is a zero exponential type solution of Problem (18). Following [2, Lemma 1 ], we first show that if [f.sub.2] (z) is of zero exponential type then so is [F.sub.2.sup.(n)] (z). Let [f.sub.2] (z) = [[SIGMA].sup.[infinity].sub.n=0] [a.sub.m] [z.sup.m] be of zero exponential type and [member of] >0. Since [lim.sub.m[right arrow][infinity]] [(m![parallel][a.sub.m] [parallel]).sup.1/m] = 0 for each m [member of] N, [parallel][[alpha].sub.m][parallel] [less than or equal to] M([e.sup.m]/m!) for some M > 0. Letting m + n = k, we have

[mathematical expression not reproducible]. (21)

Now, modifying the proof of [2, Theorem 1] with the n-th derivative replaced by the n-th primitive [F.sub.2.sup.(n)] (z), [e.sup.n] by [e.sup.-n] and nh by -nh, we obtain the convergence of [y.sub.2](z) and its sum is an entire function of zero exponential type. It is straightforward to check that the infinite sum is a solution of (18). Since [A.sup.D] P(I-P) = [A.sub.1.sup.-1] (I-P) and [A.sup.n] P = [A.sup.n.sub.2]P, we obtain

[mathematical expression not reproducible], (22)

4. Conclusion

In Section 2 we have obtained the unique solution for the heat equation with operator coefficient A, which is assumed to be self-adjoint and positive in a Hilbert space. Our result extends [1, Theorem 2] in the sense that A is g-Drazin invertible instead of quasinilpotent. In Section 3 we have obtained an explicit solution for the delay differential equation with singular operator coefficient. Our result extends [2, Theorem 2] in the sense that A is g-Drazin invertible instead of invertible in the usual sense.

https://doi.org/10.1155/2017/4248304

Conflicts of Interest

The authors declare that they have no conflicts of interest.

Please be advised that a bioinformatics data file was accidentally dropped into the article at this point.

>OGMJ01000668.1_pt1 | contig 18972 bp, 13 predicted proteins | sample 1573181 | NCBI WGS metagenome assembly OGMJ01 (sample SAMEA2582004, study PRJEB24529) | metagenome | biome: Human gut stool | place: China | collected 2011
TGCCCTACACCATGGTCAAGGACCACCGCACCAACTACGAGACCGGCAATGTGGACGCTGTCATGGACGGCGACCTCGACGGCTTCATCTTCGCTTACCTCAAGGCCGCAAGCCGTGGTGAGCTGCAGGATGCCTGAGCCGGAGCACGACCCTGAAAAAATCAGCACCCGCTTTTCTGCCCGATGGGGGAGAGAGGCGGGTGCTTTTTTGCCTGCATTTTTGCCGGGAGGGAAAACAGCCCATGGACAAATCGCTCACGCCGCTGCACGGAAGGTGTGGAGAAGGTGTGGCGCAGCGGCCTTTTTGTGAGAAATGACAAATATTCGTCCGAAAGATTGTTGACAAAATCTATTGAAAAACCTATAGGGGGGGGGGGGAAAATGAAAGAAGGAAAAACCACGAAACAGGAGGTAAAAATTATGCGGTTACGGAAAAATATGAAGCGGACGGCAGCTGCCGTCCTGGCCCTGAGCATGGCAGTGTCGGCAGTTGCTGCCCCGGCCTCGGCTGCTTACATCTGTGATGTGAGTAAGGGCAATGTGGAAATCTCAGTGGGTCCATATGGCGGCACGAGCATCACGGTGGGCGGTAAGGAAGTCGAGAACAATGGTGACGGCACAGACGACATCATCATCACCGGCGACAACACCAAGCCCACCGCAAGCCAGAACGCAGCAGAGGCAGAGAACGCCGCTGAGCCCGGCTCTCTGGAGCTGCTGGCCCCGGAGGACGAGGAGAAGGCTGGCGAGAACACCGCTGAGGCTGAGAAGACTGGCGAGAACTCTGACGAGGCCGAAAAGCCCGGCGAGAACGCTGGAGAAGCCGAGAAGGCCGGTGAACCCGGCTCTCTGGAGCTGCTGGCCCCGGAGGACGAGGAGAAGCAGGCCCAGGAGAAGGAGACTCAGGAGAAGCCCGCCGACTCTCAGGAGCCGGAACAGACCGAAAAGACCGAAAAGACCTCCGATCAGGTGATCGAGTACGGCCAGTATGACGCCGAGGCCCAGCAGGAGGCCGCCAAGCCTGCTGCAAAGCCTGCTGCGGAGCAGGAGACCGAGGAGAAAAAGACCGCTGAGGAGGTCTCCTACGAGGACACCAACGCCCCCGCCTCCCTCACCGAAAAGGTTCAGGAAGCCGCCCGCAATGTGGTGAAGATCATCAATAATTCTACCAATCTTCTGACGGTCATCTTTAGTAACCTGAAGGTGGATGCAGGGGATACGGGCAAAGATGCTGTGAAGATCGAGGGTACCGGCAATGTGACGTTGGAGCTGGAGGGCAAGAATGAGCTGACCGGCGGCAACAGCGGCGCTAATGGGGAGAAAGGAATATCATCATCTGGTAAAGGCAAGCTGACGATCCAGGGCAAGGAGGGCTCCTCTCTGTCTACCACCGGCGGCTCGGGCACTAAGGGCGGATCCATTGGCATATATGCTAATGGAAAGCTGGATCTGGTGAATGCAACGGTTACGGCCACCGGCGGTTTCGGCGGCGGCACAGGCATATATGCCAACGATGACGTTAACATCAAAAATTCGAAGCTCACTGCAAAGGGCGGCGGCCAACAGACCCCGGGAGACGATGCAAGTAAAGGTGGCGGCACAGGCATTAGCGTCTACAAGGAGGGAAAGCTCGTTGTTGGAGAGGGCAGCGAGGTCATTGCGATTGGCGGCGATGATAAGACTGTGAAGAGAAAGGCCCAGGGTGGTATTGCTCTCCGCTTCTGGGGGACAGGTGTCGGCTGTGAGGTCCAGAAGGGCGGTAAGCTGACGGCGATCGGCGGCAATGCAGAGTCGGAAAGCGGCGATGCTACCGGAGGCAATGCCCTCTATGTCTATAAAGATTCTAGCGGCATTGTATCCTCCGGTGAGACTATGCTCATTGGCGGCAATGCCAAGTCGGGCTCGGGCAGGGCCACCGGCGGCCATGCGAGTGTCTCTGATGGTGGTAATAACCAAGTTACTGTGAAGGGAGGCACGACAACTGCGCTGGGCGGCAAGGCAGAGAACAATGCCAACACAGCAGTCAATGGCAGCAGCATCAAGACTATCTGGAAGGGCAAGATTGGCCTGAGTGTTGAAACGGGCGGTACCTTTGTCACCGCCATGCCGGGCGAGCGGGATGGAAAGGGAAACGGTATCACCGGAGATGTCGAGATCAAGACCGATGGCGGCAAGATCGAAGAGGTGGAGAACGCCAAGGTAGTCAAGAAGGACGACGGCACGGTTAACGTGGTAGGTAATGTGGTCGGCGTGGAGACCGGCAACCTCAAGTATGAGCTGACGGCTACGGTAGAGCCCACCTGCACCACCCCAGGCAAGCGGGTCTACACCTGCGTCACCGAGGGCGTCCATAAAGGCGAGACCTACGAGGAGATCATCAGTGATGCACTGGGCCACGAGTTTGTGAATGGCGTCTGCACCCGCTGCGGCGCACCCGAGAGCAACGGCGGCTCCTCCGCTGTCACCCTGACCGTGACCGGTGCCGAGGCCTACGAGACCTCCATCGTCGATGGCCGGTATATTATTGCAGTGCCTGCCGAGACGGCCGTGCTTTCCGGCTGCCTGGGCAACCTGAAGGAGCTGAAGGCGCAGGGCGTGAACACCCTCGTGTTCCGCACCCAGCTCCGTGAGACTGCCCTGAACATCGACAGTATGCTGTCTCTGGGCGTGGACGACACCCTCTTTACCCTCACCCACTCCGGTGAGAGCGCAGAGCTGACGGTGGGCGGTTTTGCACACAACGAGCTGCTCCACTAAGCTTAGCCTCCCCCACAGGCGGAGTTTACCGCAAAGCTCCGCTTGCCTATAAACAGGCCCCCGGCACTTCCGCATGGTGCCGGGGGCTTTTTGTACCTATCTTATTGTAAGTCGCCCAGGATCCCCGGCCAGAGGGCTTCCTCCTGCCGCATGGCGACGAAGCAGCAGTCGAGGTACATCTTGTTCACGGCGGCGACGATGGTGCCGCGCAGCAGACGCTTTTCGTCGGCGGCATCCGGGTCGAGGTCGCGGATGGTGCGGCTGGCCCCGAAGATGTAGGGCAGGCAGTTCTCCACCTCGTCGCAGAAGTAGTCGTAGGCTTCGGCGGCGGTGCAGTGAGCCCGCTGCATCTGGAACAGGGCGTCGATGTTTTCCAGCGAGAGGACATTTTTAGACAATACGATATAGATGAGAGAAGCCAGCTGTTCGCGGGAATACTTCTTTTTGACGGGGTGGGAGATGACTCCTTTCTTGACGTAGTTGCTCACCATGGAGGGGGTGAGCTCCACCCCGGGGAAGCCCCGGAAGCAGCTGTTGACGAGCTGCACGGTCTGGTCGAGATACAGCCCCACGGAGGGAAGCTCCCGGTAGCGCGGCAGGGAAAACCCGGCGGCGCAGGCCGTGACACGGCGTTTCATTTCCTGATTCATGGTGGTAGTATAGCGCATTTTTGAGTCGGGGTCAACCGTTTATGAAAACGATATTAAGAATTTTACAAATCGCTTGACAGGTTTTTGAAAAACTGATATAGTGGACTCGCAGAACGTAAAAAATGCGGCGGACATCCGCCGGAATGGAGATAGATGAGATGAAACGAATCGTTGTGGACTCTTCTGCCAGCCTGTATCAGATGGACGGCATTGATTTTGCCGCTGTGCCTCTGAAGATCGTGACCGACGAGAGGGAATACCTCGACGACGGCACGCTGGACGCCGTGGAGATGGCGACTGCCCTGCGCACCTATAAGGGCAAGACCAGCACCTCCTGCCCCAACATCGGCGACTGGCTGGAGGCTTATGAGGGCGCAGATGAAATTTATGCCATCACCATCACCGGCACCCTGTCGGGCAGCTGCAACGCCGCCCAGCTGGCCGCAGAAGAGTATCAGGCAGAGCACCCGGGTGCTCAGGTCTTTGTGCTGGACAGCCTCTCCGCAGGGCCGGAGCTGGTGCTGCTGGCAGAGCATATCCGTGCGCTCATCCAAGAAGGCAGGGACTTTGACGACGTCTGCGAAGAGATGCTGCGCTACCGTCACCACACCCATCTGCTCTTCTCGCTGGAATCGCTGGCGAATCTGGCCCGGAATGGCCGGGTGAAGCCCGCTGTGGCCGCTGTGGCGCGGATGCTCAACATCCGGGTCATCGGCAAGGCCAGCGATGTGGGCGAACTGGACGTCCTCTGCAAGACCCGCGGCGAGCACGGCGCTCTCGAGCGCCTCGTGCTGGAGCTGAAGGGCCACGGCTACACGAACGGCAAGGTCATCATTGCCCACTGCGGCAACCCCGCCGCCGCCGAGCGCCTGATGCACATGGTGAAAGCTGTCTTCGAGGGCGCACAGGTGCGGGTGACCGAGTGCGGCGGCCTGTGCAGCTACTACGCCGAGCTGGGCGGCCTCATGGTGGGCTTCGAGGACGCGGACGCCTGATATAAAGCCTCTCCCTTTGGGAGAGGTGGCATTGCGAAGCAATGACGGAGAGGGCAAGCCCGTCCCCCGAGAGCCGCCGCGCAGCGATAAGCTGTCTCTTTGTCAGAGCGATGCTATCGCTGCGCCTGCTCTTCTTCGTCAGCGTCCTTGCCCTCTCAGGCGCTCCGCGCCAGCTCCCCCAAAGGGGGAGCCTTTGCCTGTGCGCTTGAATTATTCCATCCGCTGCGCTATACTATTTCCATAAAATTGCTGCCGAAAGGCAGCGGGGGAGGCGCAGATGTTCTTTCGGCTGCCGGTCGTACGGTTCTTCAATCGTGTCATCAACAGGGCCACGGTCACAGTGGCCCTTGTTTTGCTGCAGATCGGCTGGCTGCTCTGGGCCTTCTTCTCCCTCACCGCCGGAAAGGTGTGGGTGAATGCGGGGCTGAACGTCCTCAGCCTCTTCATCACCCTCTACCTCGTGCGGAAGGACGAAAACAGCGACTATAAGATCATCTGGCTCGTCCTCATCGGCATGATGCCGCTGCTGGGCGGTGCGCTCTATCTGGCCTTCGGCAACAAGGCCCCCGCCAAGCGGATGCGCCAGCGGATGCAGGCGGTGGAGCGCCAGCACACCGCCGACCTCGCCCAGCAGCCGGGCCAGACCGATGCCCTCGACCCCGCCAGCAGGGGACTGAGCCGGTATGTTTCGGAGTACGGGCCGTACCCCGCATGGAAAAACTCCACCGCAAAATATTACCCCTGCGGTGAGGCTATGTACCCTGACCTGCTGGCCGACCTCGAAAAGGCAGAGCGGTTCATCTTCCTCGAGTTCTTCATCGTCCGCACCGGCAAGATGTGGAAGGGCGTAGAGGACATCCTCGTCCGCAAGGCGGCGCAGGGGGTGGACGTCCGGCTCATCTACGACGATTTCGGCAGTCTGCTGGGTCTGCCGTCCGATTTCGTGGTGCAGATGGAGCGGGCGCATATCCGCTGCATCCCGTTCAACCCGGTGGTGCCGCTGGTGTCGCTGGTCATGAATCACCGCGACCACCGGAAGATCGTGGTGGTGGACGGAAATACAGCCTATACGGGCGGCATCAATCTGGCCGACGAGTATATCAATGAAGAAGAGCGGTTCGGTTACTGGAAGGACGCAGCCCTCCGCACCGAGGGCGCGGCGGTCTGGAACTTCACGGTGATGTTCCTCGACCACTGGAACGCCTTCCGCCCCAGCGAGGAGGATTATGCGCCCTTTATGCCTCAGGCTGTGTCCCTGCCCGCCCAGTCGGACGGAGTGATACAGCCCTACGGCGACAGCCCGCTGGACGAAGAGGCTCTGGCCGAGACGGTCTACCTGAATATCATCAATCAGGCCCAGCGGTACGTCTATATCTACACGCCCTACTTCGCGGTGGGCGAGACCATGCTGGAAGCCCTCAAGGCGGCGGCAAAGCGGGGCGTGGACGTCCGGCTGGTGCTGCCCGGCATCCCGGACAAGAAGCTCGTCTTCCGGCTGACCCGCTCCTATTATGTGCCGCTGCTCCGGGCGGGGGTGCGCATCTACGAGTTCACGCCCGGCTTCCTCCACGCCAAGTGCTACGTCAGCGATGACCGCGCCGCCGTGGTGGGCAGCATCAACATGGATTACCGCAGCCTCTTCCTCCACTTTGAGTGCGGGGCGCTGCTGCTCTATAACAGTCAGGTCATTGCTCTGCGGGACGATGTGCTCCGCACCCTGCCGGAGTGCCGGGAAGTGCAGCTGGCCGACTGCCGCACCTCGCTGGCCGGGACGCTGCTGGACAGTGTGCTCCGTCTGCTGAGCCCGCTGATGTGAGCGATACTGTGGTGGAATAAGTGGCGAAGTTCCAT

References

 S. Gefter and A. Vershynina, "On holomorphic solutions of the heat equation with a Volterra operator coefficient," Methods of Functional Analysis and Topology, vol. 13, no. 4, pp. 329-332, 2007.

 S. Gefter and T. Stulova, "On solutions of zero exponential type for some inhomogeneous differential-difference equations in a Banach space," in Progress and Challenges in Dynamical Systems, Springer Proceedings in Mathematics and Statistics, vol. 54 of Springer Proc. Math. Stat., pp. 253-263, Springer, Berlin, Germany, 2013.

 J. J. Koliha and T. D. Tran, "The Drazin inverse for closed linear operators and the asymptotic convergence of C0-semigroups," The Journal of Operator Theory, vol. 46, no. 2, pp. 323-336, 2001.

 T. Kato, Perturbation Theory for Linear Operators, vol. 132 of Classics in Mathematics, Springer, Berlin, Germany, 1995.

Alrazi Abdeljabbar and Trung Dinh Tran

Department of Mathematics, College of Arts and Sciences, Khalifa University for Science and Technology-The Petroleum Institute, P O. Box 2533, Abu Dhabi, UAE

Correspondence should be addressed to Alrazi Abdeljabbar; aabdeljabbar@pi.ac.ae

Received 11 June 2017; Accepted 11 October 2017; Published 1 November 2017

Academic Editor: Carlos Lizama